As a counterattack against the ROS accumulation, antioxidant therapies could be successful. In a recent review of Baboo et al. , the effects of several antioxidant molecules on endometriosisrelated symptoms were summarized. Vitamin C and E, resveratrol, melatonin, curcumin and epigallocatechin-3-gallate have been observed to reduce the size of endometriotic implants and the pain of patients. Several similar studies have been published [88,89]. Moreover, as it was mentioned above, on animal model systems, the supplementation of peritoneal fluid of endometriosis patients with antioxidants resulted in lower incidence of chromosome and spindle abnormalities [13,52]. Unfortunately, no improvements on the pregnancy outcomes have been documented after the antioxidant therapy so far, further investigations are required. Nevertheless, very promising results have been published about the anti-inflammatory and anti-angiogenic dienogest. Three months pretreatment of endometriosis patients with dienogest before IVF resulted in the reduction of the size of endometriomas; increment in the number of oocytes retrieved and embryos developed; improvement in the implantation, clinical pregnancy and live birth rates . On the other hand, these findings are also controversial, because in the study of Tamura et al. , negative effects of dienogest treatment on the above parameters were noticed.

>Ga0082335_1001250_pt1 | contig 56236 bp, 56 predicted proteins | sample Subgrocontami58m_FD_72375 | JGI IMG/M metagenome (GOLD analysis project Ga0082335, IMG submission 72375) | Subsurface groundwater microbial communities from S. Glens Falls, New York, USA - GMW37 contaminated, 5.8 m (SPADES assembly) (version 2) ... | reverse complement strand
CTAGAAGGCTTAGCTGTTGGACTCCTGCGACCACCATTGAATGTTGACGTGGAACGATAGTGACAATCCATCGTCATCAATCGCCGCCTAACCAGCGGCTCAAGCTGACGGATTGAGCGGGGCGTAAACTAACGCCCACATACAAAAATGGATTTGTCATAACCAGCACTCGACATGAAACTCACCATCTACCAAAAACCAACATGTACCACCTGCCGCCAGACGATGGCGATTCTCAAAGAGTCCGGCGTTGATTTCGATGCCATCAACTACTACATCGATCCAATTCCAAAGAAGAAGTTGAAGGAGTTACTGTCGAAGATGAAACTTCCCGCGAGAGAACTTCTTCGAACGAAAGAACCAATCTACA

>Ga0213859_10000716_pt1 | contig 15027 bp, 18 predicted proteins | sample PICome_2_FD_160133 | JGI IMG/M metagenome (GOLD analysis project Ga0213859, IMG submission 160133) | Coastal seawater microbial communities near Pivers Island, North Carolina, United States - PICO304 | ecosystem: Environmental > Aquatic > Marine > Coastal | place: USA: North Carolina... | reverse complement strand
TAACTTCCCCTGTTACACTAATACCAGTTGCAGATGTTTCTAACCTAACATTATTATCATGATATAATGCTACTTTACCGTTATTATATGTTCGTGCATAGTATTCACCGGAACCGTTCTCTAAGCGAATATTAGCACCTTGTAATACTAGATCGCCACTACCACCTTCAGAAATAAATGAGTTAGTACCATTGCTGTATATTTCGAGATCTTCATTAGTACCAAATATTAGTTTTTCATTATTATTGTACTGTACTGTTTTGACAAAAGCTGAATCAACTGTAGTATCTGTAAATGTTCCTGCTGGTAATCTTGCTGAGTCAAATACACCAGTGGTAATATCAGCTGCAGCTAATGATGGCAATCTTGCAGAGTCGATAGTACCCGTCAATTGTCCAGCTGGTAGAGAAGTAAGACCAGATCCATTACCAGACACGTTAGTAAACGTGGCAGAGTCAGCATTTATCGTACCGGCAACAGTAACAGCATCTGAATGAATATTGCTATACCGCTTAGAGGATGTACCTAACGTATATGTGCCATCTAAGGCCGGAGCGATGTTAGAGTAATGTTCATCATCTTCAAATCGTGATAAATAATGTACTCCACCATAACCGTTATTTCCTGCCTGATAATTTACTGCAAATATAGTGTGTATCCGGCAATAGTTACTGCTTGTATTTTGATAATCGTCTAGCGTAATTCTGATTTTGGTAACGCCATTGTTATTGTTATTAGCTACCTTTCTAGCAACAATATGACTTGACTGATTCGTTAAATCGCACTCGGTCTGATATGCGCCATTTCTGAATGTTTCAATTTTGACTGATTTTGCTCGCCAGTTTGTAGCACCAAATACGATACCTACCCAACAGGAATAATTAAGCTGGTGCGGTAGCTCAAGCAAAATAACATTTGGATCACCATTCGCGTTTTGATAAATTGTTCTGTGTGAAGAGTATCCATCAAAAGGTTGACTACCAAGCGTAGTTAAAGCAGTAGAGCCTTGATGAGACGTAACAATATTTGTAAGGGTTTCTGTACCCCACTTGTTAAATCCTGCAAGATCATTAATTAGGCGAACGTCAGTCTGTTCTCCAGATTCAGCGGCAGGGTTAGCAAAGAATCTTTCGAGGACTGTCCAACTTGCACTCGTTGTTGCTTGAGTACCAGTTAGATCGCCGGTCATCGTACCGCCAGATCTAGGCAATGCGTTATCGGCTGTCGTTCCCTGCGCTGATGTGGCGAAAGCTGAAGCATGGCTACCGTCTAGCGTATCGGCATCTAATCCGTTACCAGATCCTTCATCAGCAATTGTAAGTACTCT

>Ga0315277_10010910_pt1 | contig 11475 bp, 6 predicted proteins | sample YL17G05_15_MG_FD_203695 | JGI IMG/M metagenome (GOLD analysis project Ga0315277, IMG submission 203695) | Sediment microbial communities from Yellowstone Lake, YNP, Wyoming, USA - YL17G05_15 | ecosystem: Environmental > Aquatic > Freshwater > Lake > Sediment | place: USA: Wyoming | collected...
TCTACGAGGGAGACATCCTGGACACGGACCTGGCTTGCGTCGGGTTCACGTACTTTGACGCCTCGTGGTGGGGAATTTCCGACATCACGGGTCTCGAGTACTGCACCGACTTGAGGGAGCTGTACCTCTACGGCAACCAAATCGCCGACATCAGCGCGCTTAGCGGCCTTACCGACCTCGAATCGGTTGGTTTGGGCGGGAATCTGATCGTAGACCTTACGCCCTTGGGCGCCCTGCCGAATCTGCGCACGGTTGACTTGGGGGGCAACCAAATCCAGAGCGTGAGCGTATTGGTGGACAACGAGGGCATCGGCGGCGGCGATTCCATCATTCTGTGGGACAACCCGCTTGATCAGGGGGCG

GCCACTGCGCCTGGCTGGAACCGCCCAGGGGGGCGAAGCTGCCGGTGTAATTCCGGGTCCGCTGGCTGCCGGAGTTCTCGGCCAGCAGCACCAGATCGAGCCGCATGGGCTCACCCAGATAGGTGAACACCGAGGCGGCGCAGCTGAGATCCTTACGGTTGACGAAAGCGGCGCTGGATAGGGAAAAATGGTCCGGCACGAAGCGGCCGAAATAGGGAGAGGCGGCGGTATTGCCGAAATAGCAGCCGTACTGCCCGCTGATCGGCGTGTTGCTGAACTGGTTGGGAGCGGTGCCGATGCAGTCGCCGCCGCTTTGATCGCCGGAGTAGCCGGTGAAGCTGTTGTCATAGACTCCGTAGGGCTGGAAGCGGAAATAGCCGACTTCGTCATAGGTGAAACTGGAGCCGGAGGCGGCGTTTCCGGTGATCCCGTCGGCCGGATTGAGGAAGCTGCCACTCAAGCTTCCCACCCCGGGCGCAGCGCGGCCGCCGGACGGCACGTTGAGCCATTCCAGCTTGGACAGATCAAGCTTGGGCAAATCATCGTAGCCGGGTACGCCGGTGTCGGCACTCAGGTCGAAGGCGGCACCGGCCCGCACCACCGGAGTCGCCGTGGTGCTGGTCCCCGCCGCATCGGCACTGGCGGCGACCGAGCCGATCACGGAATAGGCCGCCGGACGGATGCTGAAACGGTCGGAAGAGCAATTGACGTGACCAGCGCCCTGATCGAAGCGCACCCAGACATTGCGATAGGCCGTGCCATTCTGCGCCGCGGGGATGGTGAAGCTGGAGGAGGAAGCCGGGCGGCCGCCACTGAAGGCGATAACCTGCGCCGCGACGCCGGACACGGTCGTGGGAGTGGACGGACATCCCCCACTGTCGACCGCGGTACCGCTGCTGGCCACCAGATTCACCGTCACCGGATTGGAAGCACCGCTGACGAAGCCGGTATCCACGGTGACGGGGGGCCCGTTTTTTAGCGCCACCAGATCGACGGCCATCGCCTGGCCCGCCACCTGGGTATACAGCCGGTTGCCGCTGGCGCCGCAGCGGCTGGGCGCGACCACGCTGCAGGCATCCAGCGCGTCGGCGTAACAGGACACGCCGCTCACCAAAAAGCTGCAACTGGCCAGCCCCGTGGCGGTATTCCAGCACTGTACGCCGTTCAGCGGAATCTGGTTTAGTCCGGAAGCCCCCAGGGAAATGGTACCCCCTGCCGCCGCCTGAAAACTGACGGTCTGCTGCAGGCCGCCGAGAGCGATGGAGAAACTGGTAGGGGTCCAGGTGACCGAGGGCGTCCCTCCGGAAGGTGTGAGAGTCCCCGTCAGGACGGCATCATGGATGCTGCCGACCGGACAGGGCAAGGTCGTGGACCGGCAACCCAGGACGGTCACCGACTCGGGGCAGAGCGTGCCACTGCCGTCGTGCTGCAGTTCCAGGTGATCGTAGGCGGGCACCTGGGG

In conclusion, our results have revealed the toxic action of endometriosis on IVF outcomes (in agreement with part of the literature) involves (i) the depletion of ovarian reserve manifesting in reduced AMH levels and extended gonadotropin stimulations; (ii) the altered endometriotic, oxido-reduction microenvironment of gametes during maturation, fertilization and development resulted in the decrement in the number of retrieved oocytes, fertilizable oocytes and fertilized oocytes, which contributed to worse grades of available embryos for transfer; (iii) the direct consequence of worse embryos is the reduced implantation and clinical pregnancy rates. An interesting finding of our study is the severity dependence of results. Namely, ASRM I-II and ASRM III-IV showed opposite results in many cases explaining the controversial results of the literature arising the demand for exact classification of endometriosis. Unfortunately, the ASRM classification has several critical limitations. For example, it is an arbitrary scoring system based on subjective score allocation, observer variability may be present, score can be affected by surgical technique and timing of surgery. This kind of ambiguities may contribute to the contradictions in the literature. Finally, although no measurements of antioxidant or anti-inflammatory therapy were carried out in our study, but based on the characteristic of the disease, they may be able to moderate the negative accompanying oxidative effects. However, further investigations are needed.
Attila Török: Gynecological work, Manuscript writing. Gábor Máté: Embryological work, Study design, Data collection, Manuscript writing, Final approval of the version to be submitted.
The authors declare that they have no conflict of interest.
The study protocol has been approved by the National Public Health and Medical Officer (23522-5/2020/EüIG) and the study was conducted in accordance with Helsinki Declaration.